Tuesday, February 12, 2008


Last night, my Toastmasters Club held our Tall Tales contest, in which I participated (and won, actually), with a story adapted from a brief passage in Chapter 2 of Jewel Box. I confess that I cannot take complete credit, as the basic idea for classifying animals according to how they tasted came out of a conversation with Ken A. Anyway, the text follows:
Systema Unnaturae: An Alternative to Traditional Linnaean Taxonomy

How many of you know the name Carolus Linnaeus? Linnaeus was an 18th-century Swedish botanist and zoologist who developed the current system of taxonomy, or grouping animals and plants with similar physiological characteristics into phyla, classes, orders, families, genera, and species. For example, biologically, humans are Homo sapiens, dogs are Canis familiaris, cats are Felis silvestris catus, cows are Bos taurus, and the Atlantic giant squid is Architetuthis dux.

Needless to say (although I’ll say it anyway, otherwise this will be a really short speech), not everyone is happy with that system for categorizing nature. In particular, Dr. Edward Munch (who, by the ways, is no relation to the Norwegian painter Edvard Munch famous for the painting The Scream), dissatisfied with the Linnaean system of classifying animals and plants, was the founder and leading researcher in the field of what he called “gustatory taxonomy.” That is, Dr. Munch sought to classify animals and plants according to how they tasted. Ultimately, he desired to answer a question that had been eating him (as it were) his entire scientific career: how many animals actually do taste like chicken?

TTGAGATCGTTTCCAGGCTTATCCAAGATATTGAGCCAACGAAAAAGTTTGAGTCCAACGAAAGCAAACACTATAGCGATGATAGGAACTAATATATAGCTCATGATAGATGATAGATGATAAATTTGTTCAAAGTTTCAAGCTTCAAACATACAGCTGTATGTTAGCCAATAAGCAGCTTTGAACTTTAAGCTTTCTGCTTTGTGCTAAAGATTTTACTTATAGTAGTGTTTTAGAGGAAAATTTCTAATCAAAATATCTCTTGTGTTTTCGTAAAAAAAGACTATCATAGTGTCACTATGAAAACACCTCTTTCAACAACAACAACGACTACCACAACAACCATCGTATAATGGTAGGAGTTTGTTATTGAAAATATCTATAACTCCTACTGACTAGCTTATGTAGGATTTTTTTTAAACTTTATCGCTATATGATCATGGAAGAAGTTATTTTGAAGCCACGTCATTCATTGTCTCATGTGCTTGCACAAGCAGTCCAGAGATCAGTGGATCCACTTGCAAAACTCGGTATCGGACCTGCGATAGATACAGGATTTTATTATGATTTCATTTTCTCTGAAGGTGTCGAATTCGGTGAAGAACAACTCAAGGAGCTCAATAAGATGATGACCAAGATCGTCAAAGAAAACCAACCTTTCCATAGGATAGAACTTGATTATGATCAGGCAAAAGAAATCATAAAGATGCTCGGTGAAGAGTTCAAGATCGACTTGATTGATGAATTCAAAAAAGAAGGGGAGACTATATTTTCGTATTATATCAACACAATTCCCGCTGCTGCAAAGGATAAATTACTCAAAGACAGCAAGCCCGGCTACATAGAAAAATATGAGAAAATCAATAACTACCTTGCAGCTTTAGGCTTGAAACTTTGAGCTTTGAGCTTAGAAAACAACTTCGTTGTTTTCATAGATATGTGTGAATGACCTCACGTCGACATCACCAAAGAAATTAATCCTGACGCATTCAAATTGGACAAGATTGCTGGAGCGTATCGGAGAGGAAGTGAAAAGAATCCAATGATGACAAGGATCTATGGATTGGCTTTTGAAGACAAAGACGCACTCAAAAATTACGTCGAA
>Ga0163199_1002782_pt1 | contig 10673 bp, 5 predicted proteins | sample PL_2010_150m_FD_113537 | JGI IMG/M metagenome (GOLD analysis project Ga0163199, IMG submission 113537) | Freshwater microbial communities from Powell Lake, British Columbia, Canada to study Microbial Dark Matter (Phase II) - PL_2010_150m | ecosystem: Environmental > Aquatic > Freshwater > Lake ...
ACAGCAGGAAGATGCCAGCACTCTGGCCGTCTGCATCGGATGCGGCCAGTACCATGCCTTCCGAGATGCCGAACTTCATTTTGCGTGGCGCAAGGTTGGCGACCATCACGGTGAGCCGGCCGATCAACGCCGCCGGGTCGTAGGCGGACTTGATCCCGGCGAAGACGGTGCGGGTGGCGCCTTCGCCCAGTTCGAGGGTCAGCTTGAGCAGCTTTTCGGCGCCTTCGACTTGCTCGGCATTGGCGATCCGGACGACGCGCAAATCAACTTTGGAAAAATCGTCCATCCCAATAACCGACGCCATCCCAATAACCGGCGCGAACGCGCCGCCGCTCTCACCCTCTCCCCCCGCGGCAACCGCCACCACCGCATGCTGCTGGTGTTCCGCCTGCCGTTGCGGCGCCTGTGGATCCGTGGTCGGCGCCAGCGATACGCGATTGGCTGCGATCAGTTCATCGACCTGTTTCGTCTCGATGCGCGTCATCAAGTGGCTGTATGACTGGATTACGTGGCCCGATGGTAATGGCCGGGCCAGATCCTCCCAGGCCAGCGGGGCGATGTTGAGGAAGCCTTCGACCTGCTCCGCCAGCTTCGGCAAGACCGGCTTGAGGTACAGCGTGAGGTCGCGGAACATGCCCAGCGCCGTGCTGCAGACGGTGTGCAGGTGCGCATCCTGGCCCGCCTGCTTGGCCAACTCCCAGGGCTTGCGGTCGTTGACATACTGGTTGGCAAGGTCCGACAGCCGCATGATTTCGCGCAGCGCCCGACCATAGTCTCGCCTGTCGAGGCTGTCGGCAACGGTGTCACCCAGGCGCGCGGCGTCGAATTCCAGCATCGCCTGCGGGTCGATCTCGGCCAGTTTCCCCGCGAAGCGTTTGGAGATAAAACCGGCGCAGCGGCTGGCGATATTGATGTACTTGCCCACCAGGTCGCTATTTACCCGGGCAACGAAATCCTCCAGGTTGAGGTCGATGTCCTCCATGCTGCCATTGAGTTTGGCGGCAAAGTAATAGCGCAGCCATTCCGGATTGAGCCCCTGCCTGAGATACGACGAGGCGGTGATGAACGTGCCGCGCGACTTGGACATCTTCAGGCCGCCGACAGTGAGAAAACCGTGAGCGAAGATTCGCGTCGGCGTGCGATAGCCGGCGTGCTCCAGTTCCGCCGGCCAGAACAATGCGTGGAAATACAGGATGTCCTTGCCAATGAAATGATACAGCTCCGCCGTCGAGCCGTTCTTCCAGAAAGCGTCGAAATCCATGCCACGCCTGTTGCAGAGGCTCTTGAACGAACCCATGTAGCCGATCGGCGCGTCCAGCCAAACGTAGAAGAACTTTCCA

Dr. Munch received his training in zoology at Syracuse University—not that he was enrolled there; rather, he worked in one of the dining halls, where he came into contact with a variety of insect life, and began taking copious notes about which foods even the roaches steered clear of. When he was in his early 20s, he was inspired by a class in comparative biology he took at the American Culinary Institute. And, some years later, tanks to a generous scholarship bestowed by celebrity chef Emeril Lagasse, he was able to kick his career up a notch, afford the necessary research facilities—that is, cookware—and pursue his investigations into the culinary classification of animals and plants.

As you can imagine, such a system required a not insubstantial amount of empirical research—which is to say, eating. So, for years, Dr. Munch traveled the globe, sampling as many creatures as he could, and his life’s work—the immense Concordance of World Organisms—Encyclopedia and Cookbook—was coming together nicely. His monograph, “Functional Morphology of H. hydrochaeris With and Without Pork Gravy,” was a smash hit at that year’s National Zoological Conference, an event which he also catered, and had even led to his helping found a new cable channel, a joint venture between the Discovery Channel and the Food Network.

But, alas, it was all to end too soon. While in the Amazon rain forest, he had no sooner taken a bite out of a large, brightly colored, and—unbeknownst to Dr. Munch, poisonous—tree frog, than he uttered what were to be his last words (“needs salt”) and, according to one witness at the scene, did a remarkable imitation of his Norwegian namesake’s most famous painting. He then fell face first onto the frog, and a brilliant scientific career ended just as it had begun: with Dr. Munch wearing a lobster bib.

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